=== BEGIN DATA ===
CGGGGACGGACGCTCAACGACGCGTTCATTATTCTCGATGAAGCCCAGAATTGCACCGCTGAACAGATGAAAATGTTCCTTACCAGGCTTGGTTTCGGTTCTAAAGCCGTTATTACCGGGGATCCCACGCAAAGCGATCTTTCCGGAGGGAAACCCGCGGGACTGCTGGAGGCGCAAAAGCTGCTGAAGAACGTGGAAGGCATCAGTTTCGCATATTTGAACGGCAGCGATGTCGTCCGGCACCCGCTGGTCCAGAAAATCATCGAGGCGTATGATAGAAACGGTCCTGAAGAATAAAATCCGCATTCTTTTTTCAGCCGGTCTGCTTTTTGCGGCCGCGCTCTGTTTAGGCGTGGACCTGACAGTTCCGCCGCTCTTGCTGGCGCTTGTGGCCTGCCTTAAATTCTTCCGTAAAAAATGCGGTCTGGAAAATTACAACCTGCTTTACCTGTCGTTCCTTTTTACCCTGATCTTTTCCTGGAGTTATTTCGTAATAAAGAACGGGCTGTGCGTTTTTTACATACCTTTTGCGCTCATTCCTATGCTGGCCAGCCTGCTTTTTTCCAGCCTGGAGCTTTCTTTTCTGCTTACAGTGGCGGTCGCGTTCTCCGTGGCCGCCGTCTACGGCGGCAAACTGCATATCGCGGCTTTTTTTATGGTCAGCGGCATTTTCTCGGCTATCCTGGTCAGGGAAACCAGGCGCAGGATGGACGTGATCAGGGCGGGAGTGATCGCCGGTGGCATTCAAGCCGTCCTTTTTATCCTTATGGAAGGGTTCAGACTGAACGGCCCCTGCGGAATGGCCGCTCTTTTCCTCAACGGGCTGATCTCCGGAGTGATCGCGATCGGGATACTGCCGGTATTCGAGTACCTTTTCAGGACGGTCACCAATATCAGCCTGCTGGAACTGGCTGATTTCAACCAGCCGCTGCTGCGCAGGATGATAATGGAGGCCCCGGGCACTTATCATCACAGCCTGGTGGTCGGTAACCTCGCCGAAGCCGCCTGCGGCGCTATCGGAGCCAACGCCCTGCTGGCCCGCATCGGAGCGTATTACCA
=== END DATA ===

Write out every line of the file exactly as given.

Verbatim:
CGGGGACGGACGCTCAACGACGCGTTCATTATTCTCGATGAAGCCCAGAATTGCACCGCTGAACAGATGAAAATGTTCCTTACCAGGCTTGGTTTCGGTTCTAAAGCCGTTATTACCGGGGATCCCACGCAAAGCGATCTTTCCGGAGGGAAACCCGCGGGACTGCTGGAGGCGCAAAAGCTGCTGAAGAACGTGGAAGGCATCAGTTTCGCATATTTGAACGGCAGCGATGTCGTCCGGCACCCGCTGGTCCAGAAAATCATCGAGGCGTATGATAGAAACGGTCCTGAAGAATAAAATCCGCATTCTTTTTTCAGCCGGTCTGCTTTTTGCGGCCGCGCTCTGTTTAGGCGTGGACCTGACAGTTCCGCCGCTCTTGCTGGCGCTTGTGGCCTGCCTTAAATTCTTCCGTAAAAAATGCGGTCTGGAAAATTACAACCTGCTTTACCTGTCGTTCCTTTTTACCCTGATCTTTTCCTGGAGTTATTTCGTAATAAAGAACGGGCTGTGCGTTTTTTACATACCTTTTGCGCTCATTCCTATGCTGGCCAGCCTGCTTTTTTCCAGCCTGGAGCTTTCTTTTCTGCTTACAGTGGCGGTCGCGTTCTCCGTGGCCGCCGTCTACGGCGGCAAACTGCATATCGCGGCTTTTTTTATGGTCAGCGGCATTTTCTCGGCTATCCTGGTCAGGGAAACCAGGCGCAGGATGGACGTGATCAGGGCGGGAGTGATCGCCGGTGGCATTCAAGCCGTCCTTTTTATCCTTATGGAAGGGTTCAGACTGAACGGCCCCTGCGGAATGGCCGCTCTTTTCCTCAACGGGCTGATCTCCGGAGTGATCGCGATCGGGATACTGCCGGTATTCGAGTACCTTTTCAGGACGGTCACCAATATCAGCCTGCTGGAACTGGCTGATTTCAACCAGCCGCTGCTGCGCAGGATGATAATGGAGGCCCCGGGCACTTATCATCACAGCCTGGTGGTCGGTAACCTCGCCGAAGCCGCCTGCGGCGCTATCGGAGCCAACGCCCTGCTGGCCCGCATCGGAGCGTATTACCA